Eying On Increase in Local Procurement: Hyundai Motor Sets Up Joint Venture for Parts Production in Russia | BusinessKorea

Sunday, January 21, 2018

The Hyundai 'Solaris' manufactured in Russia. (photo courtesy: Hyundai Motor)
The Hyundai 'Solaris' manufactured in Russia. (photo courtesy: Hyundai Motor)
Seoul, Korea
27 December 2017 - 10:15am
Jung Min-hee

Hyundai Motor management visited Kamaz, a Russian automobile company and discussed a possibility of establishing a joint venture (JV) for parts production with the Russian automaker, according to the automobile industry on December 26. It is said that the two companies arrived at a positive conclusion. Hyundai is planning to supply parts for power trains (engines and transmissions) for the 'Solaris' and the 'Creta' manufactured by its production plant (HMMR) in Russia. It was reported that Hyundai Motor would expand the proportion of parts localization in Russia.

Hyundai Motor has mainly supplied major parts through subsidiaries according to an integrated production system. However, in accordance with the National Development Strategy 2020 under the Russian government, the Korean carmaker is pushing forward with ramping up the proportion of local parts procurement for production vehicles. The Russian government provides various tax breaks and benefits in government procurement to companies that procure 30% to 50% of parts from local companies for ten years.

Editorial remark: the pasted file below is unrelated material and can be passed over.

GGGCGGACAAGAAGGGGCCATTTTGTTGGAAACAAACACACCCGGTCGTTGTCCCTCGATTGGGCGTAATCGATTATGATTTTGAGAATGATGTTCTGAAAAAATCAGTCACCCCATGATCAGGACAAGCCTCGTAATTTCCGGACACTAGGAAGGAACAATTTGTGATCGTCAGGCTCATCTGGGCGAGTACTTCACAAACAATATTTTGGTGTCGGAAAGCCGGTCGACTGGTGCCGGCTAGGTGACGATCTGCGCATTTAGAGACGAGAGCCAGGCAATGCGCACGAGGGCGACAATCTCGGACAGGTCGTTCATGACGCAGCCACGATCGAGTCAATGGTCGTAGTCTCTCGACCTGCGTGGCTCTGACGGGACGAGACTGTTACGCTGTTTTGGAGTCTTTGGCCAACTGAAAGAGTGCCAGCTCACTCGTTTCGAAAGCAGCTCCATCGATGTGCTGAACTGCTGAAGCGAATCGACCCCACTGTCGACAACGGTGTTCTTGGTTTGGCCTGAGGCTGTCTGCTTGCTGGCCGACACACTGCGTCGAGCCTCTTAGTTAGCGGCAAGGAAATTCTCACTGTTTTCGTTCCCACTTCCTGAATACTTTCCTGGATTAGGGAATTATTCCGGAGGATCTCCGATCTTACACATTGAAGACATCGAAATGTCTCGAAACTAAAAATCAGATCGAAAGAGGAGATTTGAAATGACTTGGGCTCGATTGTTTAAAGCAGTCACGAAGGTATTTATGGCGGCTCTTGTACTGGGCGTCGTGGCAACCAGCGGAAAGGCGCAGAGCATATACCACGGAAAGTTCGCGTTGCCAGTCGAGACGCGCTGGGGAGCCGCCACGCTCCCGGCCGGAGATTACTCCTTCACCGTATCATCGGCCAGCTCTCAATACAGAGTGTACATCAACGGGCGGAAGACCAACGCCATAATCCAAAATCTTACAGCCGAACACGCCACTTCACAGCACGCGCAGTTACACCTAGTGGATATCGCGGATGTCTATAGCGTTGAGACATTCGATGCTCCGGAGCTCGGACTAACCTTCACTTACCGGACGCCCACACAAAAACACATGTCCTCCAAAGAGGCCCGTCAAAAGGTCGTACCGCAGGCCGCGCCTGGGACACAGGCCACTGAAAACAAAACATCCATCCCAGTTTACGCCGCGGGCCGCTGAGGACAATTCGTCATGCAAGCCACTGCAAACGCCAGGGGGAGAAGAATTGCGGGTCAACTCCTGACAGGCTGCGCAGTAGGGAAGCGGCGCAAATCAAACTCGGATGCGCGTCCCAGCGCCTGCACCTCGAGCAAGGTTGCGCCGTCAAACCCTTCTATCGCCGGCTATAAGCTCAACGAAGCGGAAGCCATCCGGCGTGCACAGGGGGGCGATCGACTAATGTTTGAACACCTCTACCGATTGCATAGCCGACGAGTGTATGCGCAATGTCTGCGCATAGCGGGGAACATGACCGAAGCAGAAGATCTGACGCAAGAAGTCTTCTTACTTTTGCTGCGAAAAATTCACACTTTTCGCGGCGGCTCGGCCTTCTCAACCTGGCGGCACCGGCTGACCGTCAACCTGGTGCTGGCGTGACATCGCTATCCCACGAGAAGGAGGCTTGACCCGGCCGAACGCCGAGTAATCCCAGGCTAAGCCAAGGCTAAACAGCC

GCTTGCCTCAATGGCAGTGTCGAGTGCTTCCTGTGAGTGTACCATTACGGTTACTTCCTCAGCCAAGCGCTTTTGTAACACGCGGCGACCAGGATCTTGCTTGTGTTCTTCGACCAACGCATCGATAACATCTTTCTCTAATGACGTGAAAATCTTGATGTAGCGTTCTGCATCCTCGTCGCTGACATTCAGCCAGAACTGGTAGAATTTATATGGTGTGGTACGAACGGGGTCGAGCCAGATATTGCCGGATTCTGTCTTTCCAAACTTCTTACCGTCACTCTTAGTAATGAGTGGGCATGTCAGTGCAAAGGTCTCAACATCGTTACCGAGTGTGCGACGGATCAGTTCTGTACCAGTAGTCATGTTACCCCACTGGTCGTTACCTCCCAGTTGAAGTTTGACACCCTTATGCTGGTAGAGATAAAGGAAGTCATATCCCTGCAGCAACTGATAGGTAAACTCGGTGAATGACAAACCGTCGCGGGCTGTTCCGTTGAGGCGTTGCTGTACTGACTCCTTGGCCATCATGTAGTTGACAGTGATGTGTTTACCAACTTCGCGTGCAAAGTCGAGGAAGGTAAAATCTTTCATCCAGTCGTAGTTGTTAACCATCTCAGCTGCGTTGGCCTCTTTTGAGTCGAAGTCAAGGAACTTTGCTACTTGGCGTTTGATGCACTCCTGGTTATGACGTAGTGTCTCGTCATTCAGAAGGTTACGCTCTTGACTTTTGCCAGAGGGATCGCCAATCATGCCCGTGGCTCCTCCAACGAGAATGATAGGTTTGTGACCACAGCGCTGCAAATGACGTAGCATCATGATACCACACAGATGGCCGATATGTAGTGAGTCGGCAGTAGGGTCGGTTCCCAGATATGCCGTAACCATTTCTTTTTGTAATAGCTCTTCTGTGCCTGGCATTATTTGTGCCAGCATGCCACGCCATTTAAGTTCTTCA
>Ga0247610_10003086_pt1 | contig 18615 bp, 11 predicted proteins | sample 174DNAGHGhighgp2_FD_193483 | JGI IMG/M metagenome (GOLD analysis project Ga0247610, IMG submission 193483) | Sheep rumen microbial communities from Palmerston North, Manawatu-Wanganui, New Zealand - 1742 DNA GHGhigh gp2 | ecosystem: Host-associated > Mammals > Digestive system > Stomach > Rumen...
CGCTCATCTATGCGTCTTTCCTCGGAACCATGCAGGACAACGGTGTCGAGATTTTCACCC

In the automobile industry, it is forecast that Hyundai Motor's joint venture will serve as an opportunity to strengthen its position in the Russian market. If the quality of local parts is maintained at a certain level, the Korean automaker will take off on the coattail of the Russian government through localization. In particular, Hyundai Motor's regional autonomous management system which enables regional headquarters to make major decisions autonomously according to global market conditions, is expected to be further enhanced.

The Hyundai-Kia Automotive Group has maintained its position in the Russian market unlike other global automakers that withdrew from the market from 2013 to 2015 due to a plunge in the value of the Russian ruble. In the first half of this year, the group’s market share hit 21% in the first half of this year, ranking second after local company Abtobaz (35.1%). Last year, the compact model Solaris sold more than 90,000 units in Russia, placing first among compact cars. Hyundai expects to grow sharpest (16.7 percent) in Russia among emerging economies next year. KOTRA expects the Russian automobile market to grow an average of 11% a year by 2021.


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